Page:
Baseball Memorabilia

    On the top shelf along one wall: ``Katherine Graham's Washington'' and Bob Woodward's ``Bush at War.'' Memorabilia and books related to Slim's favorite sport, baseball, line four shelves, including the 2005 ESPN Baseball Encyclopedia and a collector's set of major league baseballs.

    Slim cites futurist and writer Alvin Toffler when trying to explain why Mexico needs to revamp its social and economic policies.

    Echoing Toffler's book ``The Third Wave'' (William Morrow, 1980), Slim says Mexico can't grow rapidly until it enters a postindustrial society that focuses on the well-being and training of workers so they can adapt to the demands of companies competing in markets around the world.

    ``It's very important to develop human capital,'' Slim says, gesturing with one of the Cuban Cohiba cigars he chain-smokes during a three-hour interview. ``Agrarian societies used slaves to exploit the land and man. Industrial society, in this latest phase, should be interested in the well-being of its workers.''

    Education, Health Care

    In his proposal, Slim translates that concept into calls for policies to improve education, health care and housing for Mexican workers.

    Slim is up against Lopez Obrador, the son of shop owners from Tepetitan in Tabasco, who's dedicated his political life to rallying Mexicans against the wealthy. While Slim travels by private jet and limousine, Lopez Obrador drives a Volkswagen Jetta.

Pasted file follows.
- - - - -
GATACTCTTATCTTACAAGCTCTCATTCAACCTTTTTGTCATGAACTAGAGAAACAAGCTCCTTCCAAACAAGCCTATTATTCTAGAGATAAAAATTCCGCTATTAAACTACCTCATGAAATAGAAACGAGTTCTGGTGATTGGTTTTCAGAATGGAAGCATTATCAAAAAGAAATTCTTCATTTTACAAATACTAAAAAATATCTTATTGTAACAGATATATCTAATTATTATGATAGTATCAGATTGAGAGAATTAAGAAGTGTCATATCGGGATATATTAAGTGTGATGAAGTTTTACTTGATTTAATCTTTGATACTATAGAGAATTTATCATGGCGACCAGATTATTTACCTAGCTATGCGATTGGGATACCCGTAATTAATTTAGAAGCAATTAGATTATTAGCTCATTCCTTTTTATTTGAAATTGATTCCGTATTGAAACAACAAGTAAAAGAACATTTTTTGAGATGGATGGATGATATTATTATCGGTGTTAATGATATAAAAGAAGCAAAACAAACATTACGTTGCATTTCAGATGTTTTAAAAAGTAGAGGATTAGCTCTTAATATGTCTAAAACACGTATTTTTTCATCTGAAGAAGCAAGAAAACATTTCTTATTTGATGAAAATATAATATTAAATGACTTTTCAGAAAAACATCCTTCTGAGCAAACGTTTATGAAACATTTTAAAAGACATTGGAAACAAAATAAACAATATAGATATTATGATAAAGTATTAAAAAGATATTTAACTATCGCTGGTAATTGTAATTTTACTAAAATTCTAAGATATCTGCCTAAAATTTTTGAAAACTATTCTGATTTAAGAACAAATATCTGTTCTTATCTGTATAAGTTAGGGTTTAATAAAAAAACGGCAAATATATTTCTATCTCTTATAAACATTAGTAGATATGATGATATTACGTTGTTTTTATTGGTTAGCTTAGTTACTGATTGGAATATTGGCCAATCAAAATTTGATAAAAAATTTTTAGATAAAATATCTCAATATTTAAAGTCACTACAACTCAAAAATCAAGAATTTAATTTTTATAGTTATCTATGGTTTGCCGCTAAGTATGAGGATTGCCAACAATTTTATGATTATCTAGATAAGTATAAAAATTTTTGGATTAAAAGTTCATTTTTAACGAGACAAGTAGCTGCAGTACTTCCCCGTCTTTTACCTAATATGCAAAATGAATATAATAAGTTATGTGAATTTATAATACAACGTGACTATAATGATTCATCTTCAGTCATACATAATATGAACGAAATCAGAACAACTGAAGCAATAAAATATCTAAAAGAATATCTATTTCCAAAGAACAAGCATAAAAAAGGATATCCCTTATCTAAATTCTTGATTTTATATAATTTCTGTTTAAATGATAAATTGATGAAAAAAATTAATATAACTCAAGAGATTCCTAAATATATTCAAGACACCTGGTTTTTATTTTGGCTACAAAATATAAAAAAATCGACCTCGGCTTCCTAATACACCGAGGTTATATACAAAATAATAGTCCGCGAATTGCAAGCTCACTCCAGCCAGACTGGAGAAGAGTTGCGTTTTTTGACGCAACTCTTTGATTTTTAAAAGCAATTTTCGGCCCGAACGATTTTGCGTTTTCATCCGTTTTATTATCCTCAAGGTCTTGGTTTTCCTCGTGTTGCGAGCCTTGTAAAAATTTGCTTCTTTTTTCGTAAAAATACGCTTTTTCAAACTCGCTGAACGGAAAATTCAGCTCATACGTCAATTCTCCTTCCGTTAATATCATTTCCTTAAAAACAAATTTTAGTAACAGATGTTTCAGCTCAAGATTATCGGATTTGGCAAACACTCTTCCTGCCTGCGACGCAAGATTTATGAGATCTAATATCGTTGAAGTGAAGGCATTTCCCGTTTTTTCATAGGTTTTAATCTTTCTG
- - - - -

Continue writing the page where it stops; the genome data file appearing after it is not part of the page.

He lives in a small apartment with his three children in Copilco, a lower-middle-class neighborhood in Mexico City. Lopez Obrador has been rallying poor voters in a half dozen towns a day against spending cuts and other free-market economic policies he says protect the interests of the rich.

    At a mid-March rally in Las Choapas in the southern state of Veracruz, he was cheered as he blamed the rich for the plight of Mexico's 49 million people living in poverty, almost half the nation.

    `Gang of Ruffians'

    ``We have to unite the people to defeat the gang that has led our country to ruin and has kept our people in poverty,'' he said. ``A gang of ruffians from above is impeding the improvement of our country.''

    Lopez Obrador's attacks on the rich go against the grain of Mexican society, where the poor are generally deferential to the wealthy, Krauze says. That deference shows up in colloquialisms. When waiters, taxi drivers and store clerks are thanked for their service in Mexico City, they usually reply, ``Para servirle,'' which means ``At your service.''

    Lopez Obrador has said that Slim has good ideas; fighting poverty, which isn't on Slim's list, must be a stated priority, he says. He rejects Slim's call to give up state monopolies on oil and electricity, citing a constitutional amendment to keep petroleum in the hands of the people.

    Lopez Obrador has declined requests for an interview. ``Lopez Obrador wants to add to the agreement a paragraph on poverty and a paragraph on corruption,'' says Rogelio Ramirez de la O, his main economic adviser. ``It's a wonderful pact, otherwise.''

    Anti-Rich Platform

    Lopez Obrador's platform reminds some wealthy Mexicans of governments that have taken power across Latin America in the past decade on pledges to help the poor at the expense of the rich, Krauze says.

    In Bolivia, Evo Morales, leader of the country's coca farmers, was elected in a landslide on Dec. 18 by promising to fight the excesses of millionaires. Venezuelan President Hugo Chavez has targeted companies, particularly the oil industry, and the rich since taking office in February 1999 by raising taxes, seizing farms and rewriting oil production contracts.

    ``The business community is worried and a bit perplexed, not so much about Lopez Obrador's ideas but his attitude,'' Krauze says. ``His verbal aggression, his constant pitting the rich against the poor -- this isn't the kind of thing that we're used to in Mexico.''

    Rodin Collection